Do you tend to bump the car door shut with your hip? If so, don’t be surprised if your bursa complains.
Cleveland Clinic is a non-profit academic medical center. Advertising on our site helps support our mission. We do not endorse non-Cleveland Clinic products or services. Policy
Bursae are small sacs of fluid cushioning your bones, tendons and muscles near joints. Acute injury, overuse or degenerative arthritis in your hip or back can lead to a common condition known as bursitis.
This painful inflammation of the bursa and surrounding tissue commonly targets your hip and its many bursae. Typically, the bursae cushioning the outward portion of your upper thigh bone – aka, the greater trochanter – are affected.
Odds are, you do something that puts you at risk of developing bursitis. Gardening, raking, jogging, bicycling long distances, and playing tennis, golf or even a musical instrument can increase your odds of developing bursitis.
Middle-aged and elderly women are especially prone to it, too. Ditto for people with very physical jobs, such as carpenters and house painters.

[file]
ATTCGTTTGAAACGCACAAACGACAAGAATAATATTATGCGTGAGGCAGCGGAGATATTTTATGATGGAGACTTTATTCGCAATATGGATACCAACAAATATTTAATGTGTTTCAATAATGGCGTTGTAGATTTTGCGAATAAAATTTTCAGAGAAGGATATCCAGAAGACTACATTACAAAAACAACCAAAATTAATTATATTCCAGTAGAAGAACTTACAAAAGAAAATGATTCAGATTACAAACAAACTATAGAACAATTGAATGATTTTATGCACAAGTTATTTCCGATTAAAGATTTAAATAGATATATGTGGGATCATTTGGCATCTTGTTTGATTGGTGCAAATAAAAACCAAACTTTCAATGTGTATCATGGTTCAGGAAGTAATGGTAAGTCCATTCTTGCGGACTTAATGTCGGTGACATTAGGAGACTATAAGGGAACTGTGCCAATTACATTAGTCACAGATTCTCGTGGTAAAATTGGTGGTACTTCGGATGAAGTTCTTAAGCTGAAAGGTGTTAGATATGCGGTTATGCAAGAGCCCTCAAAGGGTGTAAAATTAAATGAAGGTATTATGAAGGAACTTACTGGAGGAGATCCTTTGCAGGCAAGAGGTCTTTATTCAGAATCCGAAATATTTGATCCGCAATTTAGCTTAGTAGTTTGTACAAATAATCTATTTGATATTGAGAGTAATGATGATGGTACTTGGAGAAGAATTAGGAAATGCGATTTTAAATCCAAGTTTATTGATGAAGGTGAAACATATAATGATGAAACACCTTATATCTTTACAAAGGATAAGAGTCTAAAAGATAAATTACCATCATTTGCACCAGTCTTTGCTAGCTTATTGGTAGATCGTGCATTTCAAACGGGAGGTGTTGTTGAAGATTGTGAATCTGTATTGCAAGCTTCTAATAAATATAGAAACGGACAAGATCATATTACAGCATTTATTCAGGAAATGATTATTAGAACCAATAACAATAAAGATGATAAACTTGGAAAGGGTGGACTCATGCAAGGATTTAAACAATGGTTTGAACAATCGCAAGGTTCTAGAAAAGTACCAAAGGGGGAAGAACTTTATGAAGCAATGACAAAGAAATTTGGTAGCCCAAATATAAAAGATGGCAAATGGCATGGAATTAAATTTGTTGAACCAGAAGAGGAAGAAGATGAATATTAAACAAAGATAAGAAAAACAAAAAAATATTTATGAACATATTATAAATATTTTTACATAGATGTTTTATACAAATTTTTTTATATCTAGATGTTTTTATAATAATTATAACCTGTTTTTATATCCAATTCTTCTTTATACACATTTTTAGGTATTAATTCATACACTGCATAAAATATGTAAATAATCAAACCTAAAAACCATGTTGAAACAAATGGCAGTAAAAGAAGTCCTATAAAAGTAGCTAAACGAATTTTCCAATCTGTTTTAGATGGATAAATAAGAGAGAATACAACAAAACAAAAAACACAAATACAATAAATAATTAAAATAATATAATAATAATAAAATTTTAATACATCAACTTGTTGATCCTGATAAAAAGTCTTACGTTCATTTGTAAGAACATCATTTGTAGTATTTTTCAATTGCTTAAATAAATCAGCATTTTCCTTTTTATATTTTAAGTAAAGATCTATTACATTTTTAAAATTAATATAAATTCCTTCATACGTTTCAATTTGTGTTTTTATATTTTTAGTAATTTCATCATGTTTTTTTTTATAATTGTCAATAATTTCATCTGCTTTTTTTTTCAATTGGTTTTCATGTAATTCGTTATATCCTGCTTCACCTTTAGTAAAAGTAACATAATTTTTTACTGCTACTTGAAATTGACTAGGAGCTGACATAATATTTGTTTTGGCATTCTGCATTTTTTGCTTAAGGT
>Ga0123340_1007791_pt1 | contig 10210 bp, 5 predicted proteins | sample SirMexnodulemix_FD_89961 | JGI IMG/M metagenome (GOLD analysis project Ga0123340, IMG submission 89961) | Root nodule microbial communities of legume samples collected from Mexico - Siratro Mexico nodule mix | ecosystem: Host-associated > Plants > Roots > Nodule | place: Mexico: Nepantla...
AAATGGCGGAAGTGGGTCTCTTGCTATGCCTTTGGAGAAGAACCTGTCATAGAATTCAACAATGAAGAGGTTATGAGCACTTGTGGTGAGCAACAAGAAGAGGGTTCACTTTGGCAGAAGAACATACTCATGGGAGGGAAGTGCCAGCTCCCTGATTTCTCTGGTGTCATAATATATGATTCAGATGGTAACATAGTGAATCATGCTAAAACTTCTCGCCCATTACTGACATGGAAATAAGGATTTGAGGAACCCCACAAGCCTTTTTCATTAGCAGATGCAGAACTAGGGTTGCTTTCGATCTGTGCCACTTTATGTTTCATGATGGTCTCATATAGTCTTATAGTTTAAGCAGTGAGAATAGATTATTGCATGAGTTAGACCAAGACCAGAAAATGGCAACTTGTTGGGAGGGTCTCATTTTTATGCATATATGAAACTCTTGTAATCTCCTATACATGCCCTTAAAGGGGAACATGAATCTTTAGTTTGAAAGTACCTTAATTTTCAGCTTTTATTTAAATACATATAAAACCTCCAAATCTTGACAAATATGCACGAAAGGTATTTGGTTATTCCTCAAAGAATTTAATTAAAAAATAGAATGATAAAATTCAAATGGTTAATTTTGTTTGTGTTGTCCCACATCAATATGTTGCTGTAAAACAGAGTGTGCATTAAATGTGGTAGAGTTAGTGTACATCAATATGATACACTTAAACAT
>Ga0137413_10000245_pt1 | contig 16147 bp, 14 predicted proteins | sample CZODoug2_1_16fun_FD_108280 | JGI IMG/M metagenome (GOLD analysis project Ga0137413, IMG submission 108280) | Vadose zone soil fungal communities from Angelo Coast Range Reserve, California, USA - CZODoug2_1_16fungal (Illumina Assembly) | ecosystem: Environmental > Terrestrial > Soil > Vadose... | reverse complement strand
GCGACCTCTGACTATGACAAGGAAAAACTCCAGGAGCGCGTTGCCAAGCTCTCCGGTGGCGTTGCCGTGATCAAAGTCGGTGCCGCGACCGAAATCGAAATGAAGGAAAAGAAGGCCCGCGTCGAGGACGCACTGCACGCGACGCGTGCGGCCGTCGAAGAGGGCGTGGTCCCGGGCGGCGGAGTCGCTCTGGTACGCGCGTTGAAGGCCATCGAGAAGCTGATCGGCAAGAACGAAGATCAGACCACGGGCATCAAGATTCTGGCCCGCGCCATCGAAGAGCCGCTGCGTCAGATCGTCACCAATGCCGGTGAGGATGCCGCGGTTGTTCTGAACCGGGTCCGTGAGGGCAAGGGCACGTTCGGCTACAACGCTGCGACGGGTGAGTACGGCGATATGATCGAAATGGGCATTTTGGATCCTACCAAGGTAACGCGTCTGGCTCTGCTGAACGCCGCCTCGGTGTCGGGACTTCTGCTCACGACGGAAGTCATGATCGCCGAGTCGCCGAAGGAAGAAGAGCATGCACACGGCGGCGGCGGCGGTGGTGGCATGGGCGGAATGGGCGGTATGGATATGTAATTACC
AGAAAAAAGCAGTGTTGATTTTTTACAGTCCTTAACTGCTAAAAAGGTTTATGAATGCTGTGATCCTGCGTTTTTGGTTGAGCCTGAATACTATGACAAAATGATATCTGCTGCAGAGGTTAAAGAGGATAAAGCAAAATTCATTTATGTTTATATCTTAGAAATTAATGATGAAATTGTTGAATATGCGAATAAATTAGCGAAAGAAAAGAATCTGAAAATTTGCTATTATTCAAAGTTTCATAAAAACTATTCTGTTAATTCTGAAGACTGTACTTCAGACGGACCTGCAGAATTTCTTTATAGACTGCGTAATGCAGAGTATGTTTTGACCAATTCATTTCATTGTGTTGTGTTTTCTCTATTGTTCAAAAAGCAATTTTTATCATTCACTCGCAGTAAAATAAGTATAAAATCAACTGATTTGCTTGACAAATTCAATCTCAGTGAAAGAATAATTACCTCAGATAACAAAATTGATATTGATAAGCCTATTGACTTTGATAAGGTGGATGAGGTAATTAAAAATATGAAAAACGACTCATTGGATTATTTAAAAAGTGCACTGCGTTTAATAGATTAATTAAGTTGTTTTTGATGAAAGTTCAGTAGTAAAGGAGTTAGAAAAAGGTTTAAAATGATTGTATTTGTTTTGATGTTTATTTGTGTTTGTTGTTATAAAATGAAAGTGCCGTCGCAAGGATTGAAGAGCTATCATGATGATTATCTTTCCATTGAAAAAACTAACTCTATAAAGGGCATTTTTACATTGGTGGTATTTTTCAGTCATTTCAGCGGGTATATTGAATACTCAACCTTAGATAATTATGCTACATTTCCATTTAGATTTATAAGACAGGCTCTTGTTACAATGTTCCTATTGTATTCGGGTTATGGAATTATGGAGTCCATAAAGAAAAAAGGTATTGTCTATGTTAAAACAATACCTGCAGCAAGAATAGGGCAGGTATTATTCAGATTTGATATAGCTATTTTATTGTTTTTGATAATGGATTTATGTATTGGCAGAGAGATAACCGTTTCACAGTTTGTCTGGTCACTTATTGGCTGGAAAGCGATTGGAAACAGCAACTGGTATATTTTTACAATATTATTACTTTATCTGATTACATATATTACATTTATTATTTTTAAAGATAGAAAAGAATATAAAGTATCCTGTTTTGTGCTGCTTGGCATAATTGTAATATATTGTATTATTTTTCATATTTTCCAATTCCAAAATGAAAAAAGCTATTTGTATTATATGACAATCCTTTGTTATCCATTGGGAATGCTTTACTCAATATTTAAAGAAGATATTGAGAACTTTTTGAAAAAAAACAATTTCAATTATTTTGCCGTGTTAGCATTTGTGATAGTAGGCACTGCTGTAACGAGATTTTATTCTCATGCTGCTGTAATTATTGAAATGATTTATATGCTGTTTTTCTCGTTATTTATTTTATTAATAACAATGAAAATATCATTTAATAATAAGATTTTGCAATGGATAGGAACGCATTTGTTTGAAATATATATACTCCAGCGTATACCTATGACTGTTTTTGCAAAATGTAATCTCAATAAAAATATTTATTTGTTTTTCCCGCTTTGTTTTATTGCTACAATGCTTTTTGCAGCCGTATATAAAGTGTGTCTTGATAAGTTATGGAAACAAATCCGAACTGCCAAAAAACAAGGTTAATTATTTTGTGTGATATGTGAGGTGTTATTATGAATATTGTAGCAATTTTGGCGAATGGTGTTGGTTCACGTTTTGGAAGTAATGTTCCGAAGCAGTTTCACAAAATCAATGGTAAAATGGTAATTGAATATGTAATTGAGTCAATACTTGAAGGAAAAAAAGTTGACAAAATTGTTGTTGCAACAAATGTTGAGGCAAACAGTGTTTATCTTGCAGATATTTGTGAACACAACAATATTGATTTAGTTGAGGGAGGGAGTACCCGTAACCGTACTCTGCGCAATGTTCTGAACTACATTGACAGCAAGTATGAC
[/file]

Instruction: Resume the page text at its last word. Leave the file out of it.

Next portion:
The bottom line? “Trochanteric bursitis can affect anyone,” says rheumatologist Scott Burg, DO.
What bursitis feels like
Trochanteric bursitis brings warmth, swelling and pain to your outer thigh that can spread down to your knee. Walking intensifies the pain, limping is common and climbing steps can become difficult. Tenderness on the side you’re lying on may interfere with sleep.
“But everyone’s response to pain is unique,” notes Dr. Burg. “Some people feel minimal discomfort that annoys them, while others sense pain more intensely. That’s why some people don’t need much anesthetic when a tooth is pulled, while others need a truckload.”
Home treatment with rest, ice and anti-inflammatories can help. It’s also important to avoid any activities that cause pain, including excessive standing.
When to seek help
Most trochanteric bursitis resolves on its own after two weeks. If home treatment hasn’t relieved your discomfort after two weeks, it’s time to see a doctor. A specialist in orthopaedics, rheumatology or physical medicine and rehabilitation can help.
Your doctor may ask you questions like:
- Do you remember bumping your outer thigh or hip?
- When did the pain begin?
- Did you scrape your skin?
- Did you get a fever?
Sometimes, your doctor may recommend physical therapy. If that doesn’t help, your provider may inject steroids into the bursa to relieve the inflammation.
Injections aren’t for everyone
“Injections can bring long-lasting and sometimes permanent relief,” says Dr. Burg. “But they won’t be effective if you keep doing the work or activity that caused your bursitis in the first place. You have to eliminate the source of the problem.”
In the rare cases where trochanteric bursitis persists after 12 months of medical therapy, surgery can be considered.
But chances are, with proper care, your bursa will stop complaining long before that.